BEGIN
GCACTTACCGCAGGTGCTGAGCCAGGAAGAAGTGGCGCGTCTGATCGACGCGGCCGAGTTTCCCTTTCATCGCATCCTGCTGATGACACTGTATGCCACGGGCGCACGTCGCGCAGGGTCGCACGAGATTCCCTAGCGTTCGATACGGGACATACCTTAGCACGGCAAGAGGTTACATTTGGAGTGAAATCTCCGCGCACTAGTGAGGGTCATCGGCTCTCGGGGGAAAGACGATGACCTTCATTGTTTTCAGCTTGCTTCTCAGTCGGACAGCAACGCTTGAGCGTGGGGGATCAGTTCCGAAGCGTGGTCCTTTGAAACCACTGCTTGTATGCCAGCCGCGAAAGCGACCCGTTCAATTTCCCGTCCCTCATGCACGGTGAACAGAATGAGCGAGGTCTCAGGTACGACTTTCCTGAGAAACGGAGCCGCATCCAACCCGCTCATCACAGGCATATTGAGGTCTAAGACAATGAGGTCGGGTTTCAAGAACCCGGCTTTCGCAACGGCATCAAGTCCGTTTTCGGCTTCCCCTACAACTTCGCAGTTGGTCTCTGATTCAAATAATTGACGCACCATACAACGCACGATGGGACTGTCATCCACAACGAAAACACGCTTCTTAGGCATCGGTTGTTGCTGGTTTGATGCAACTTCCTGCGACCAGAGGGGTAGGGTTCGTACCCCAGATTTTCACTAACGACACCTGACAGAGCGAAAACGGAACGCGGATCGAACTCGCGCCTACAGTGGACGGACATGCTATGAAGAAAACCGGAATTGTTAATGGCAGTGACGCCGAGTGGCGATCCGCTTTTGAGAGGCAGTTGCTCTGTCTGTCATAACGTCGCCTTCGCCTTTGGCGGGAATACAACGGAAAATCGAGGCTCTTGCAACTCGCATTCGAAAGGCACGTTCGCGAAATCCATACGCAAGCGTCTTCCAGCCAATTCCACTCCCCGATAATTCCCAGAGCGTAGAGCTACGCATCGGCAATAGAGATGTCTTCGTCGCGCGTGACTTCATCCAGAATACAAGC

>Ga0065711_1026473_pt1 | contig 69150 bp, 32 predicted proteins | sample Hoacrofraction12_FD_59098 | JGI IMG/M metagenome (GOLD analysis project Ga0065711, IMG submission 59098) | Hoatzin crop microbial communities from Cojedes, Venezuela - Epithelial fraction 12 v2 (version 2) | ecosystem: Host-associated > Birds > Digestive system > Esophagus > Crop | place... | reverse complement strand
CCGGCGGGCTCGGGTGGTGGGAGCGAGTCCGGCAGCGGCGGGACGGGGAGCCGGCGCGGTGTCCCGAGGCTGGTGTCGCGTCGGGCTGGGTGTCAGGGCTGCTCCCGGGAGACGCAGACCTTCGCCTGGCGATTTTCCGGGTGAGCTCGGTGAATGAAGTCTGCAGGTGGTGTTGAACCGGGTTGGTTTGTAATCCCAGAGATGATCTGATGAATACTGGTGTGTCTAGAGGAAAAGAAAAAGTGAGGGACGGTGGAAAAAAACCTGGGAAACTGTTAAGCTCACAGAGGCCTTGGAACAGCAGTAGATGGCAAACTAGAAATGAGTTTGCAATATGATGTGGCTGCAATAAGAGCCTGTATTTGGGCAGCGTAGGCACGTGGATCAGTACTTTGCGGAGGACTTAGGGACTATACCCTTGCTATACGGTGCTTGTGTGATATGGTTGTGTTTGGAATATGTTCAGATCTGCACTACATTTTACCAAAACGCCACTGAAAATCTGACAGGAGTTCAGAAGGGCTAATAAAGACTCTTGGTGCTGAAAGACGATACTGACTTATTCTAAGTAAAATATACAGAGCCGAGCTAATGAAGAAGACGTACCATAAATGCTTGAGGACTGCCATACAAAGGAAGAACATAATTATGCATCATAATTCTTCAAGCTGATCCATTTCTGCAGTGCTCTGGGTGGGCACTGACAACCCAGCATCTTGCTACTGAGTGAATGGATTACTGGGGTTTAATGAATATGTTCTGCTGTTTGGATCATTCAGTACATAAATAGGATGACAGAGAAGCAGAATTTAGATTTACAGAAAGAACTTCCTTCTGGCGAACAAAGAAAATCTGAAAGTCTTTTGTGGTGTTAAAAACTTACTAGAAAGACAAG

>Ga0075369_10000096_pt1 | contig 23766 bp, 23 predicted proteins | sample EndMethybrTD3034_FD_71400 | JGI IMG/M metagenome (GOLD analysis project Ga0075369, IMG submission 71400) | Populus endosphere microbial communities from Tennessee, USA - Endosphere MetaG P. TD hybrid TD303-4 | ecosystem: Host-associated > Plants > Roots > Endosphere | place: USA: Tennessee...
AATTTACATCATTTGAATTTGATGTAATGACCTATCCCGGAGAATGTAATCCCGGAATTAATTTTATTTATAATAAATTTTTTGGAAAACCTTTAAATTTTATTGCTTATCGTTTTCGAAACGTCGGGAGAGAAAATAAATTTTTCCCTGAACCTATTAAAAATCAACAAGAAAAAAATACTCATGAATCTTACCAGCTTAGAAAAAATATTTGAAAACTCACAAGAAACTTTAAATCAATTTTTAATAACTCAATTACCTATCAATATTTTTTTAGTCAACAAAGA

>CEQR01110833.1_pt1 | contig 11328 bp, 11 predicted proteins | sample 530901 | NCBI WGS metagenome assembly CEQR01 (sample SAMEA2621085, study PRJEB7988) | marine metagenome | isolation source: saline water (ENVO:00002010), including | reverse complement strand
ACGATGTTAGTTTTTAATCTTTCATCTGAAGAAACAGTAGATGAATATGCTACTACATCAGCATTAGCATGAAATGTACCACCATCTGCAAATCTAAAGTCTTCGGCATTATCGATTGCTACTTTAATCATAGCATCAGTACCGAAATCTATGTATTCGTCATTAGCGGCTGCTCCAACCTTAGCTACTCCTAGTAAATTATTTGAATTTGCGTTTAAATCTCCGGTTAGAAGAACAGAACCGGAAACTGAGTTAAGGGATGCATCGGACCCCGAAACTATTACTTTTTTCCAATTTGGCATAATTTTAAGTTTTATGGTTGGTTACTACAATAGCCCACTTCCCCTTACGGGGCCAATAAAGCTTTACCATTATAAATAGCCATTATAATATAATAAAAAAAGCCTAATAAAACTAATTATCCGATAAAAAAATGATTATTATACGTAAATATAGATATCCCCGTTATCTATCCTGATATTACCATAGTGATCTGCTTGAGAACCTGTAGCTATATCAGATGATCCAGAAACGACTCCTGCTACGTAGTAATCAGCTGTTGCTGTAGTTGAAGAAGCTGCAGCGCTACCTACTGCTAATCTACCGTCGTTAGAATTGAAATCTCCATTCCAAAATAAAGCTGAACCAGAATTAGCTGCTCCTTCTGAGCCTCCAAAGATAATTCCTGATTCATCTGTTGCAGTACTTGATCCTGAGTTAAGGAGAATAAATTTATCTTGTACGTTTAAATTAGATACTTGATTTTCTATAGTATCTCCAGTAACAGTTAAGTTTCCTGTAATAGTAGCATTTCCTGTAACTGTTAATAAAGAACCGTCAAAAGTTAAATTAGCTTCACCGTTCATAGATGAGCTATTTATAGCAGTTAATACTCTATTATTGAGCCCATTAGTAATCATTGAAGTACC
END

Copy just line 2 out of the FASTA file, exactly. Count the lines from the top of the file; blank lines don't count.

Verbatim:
>Ga0065711_1026473_pt1 | contig 69150 bp, 32 predicted proteins | sample Hoacrofraction12_FD_59098 | JGI IMG/M metagenome (GOLD analysis project Ga0065711, IMG submission 59098) | Hoatzin crop microbial communities from Cojedes, Venezuela - Epithelial fraction 12 v2 (version 2) | ecosystem: Host-associated > Birds > Digestive system > Esophagus > Crop | place... | reverse complement strand